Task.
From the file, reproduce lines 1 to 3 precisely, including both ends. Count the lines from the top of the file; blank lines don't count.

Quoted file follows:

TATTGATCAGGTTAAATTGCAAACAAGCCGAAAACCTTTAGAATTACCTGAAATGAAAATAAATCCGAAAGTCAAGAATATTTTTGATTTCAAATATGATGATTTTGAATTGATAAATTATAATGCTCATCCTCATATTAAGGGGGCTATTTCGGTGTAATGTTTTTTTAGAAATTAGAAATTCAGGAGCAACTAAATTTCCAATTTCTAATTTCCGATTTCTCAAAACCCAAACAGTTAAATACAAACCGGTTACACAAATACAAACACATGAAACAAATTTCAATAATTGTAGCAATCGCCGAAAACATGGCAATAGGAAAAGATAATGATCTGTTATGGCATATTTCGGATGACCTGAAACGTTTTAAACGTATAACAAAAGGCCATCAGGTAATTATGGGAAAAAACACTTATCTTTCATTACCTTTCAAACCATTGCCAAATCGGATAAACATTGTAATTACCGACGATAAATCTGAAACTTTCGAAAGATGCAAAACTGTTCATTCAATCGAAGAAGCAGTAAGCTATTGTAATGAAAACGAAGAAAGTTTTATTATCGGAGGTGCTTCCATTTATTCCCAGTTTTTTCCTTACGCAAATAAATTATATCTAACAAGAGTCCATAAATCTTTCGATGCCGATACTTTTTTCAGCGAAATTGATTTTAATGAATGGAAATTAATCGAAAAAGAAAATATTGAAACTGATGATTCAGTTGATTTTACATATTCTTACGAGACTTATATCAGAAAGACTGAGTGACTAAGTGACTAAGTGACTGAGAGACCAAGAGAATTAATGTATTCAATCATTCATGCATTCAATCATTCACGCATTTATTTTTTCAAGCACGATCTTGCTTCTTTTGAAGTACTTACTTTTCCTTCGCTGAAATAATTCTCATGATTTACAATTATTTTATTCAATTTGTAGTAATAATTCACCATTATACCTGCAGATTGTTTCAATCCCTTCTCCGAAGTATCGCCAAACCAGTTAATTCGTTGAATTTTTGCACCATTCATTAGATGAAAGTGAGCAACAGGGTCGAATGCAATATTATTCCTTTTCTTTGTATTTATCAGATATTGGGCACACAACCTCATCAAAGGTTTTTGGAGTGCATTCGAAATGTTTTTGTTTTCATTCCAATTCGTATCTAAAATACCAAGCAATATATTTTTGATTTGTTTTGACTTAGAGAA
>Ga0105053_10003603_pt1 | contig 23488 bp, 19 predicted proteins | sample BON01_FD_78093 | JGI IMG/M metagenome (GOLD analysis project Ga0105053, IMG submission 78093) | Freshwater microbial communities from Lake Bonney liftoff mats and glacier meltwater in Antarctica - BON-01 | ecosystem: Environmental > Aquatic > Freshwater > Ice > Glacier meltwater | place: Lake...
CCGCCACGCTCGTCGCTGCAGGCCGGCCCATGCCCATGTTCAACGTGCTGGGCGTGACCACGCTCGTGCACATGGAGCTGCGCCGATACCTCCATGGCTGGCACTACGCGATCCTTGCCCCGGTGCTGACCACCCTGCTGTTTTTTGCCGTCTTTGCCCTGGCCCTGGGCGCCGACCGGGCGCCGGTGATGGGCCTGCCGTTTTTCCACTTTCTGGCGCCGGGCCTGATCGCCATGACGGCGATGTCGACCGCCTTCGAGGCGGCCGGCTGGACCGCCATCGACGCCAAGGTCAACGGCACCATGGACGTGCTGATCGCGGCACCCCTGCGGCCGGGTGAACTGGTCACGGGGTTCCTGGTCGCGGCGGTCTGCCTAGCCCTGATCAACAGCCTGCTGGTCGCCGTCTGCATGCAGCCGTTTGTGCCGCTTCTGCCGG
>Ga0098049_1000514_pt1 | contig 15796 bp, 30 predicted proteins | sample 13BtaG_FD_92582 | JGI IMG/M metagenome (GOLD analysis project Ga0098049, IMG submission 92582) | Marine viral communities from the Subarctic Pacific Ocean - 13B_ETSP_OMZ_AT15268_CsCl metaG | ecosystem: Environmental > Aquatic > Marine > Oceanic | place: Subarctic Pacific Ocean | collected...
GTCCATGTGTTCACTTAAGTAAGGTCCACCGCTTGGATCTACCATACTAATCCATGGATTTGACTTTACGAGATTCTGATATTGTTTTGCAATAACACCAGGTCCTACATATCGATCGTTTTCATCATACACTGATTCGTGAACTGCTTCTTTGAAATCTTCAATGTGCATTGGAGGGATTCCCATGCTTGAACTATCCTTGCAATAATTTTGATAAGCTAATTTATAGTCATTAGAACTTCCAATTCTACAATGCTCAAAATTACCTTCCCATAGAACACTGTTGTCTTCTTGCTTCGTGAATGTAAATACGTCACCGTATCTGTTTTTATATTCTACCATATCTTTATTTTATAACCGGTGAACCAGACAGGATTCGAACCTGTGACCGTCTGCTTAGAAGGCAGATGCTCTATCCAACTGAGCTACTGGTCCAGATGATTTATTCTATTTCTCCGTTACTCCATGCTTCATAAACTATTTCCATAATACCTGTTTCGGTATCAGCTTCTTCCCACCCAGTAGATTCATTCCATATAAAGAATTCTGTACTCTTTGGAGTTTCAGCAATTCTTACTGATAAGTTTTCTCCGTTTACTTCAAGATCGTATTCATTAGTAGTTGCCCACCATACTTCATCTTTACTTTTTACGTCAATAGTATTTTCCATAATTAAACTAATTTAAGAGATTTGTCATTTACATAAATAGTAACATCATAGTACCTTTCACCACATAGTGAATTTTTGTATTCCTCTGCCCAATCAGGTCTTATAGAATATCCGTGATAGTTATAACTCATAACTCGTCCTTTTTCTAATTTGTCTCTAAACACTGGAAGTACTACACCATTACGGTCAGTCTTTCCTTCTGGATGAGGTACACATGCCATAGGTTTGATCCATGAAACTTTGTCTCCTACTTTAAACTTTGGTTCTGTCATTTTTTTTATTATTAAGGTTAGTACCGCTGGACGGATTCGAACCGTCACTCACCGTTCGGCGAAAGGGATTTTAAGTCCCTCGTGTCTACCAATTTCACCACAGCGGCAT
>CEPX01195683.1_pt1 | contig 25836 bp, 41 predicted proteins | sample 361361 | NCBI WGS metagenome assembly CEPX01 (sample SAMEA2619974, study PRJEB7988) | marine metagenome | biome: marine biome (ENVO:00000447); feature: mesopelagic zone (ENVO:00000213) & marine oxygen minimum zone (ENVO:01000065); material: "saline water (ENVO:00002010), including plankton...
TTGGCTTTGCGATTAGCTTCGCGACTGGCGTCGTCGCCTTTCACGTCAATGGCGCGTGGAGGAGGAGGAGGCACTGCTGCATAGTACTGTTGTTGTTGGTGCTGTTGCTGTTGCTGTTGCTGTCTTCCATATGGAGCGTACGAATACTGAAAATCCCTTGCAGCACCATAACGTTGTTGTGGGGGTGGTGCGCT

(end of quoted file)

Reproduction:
TATTGATCAGGTTAAATTGCAAACAAGCCGAAAACCTTTAGAATTACCTGAAATGAAAATAAATCCGAAAGTCAAGAATATTTTTGATTTCAAATATGATGATTTTGAATTGATAAATTATAATGCTCATCCTCATATTAAGGGGGCTATTTCGGTGTAATGTTTTTTTAGAAATTAGAAATTCAGGAGCAACTAAATTTCCAATTTCTAATTTCCGATTTCTCAAAACCCAAACAGTTAAATACAAACCGGTTACACAAATACAAACACATGAAACAAATTTCAATAATTGTAGCAATCGCCGAAAACATGGCAATAGGAAAAGATAATGATCTGTTATGGCATATTTCGGATGACCTGAAACGTTTTAAACGTATAACAAAAGGCCATCAGGTAATTATGGGAAAAAACACTTATCTTTCATTACCTTTCAAACCATTGCCAAATCGGATAAACATTGTAATTACCGACGATAAATCTGAAACTTTCGAAAGATGCAAAACTGTTCATTCAATCGAAGAAGCAGTAAGCTATTGTAATGAAAACGAAGAAAGTTTTATTATCGGAGGTGCTTCCATTTATTCCCAGTTTTTTCCTTACGCAAATAAATTATATCTAACAAGAGTCCATAAATCTTTCGATGCCGATACTTTTTTCAGCGAAATTGATTTTAATGAATGGAAATTAATCGAAAAAGAAAATATTGAAACTGATGATTCAGTTGATTTTACATATTCTTACGAGACTTATATCAGAAAGACTGAGTGACTAAGTGACTAAGTGACTGAGAGACCAAGAGAATTAATGTATTCAATCATTCATGCATTCAATCATTCACGCATTTATTTTTTCAAGCACGATCTTGCTTCTTTTGAAGTACTTACTTTTCCTTCGCTGAAATAATTCTCATGATTTACAATTATTTTATTCAATTTGTAGTAATAATTCACCATTATACCTGCAGATTGTTTCAATCCCTTCTCCGAAGTATCGCCAAACCAGTTAATTCGTTGAATTTTTGCACCATTCATTAGATGAAAGTGAGCAACAGGGTCGAATGCAATATTATTCCTTTTCTTTGTATTTATCAGATATTGGGCACACAACCTCATCAAAGGTTTTTGGAGTGCATTCGAAATGTTTTTGTTTTCATTCCAATTCGTATCTAAAATACCAAGCAATATATTTTTGATTTGTTTTGACTTAGAGAA
>Ga0105053_10003603_pt1 | contig 23488 bp, 19 predicted proteins | sample BON01_FD_78093 | JGI IMG/M metagenome (GOLD analysis project Ga0105053, IMG submission 78093) | Freshwater microbial communities from Lake Bonney liftoff mats and glacier meltwater in Antarctica - BON-01 | ecosystem: Environmental > Aquatic > Freshwater > Ice > Glacier meltwater | place: Lake...
CCGCCACGCTCGTCGCTGCAGGCCGGCCCATGCCCATGTTCAACGTGCTGGGCGTGACCACGCTCGTGCACATGGAGCTGCGCCGATACCTCCATGGCTGGCACTACGCGATCCTTGCCCCGGTGCTGACCACCCTGCTGTTTTTTGCCGTCTTTGCCCTGGCCCTGGGCGCCGACCGGGCGCCGGTGATGGGCCTGCCGTTTTTCCACTTTCTGGCGCCGGGCCTGATCGCCATGACGGCGATGTCGACCGCCTTCGAGGCGGCCGGCTGGACCGCCATCGACGCCAAGGTCAACGGCACCATGGACGTGCTGATCGCGGCACCCCTGCGGCCGGGTGAACTGGTCACGGGGTTCCTGGTCGCGGCGGTCTGCCTAGCCCTGATCAACAGCCTGCTGGTCGCCGTCTGCATGCAGCCGTTTGTGCCGCTTCTGCCGG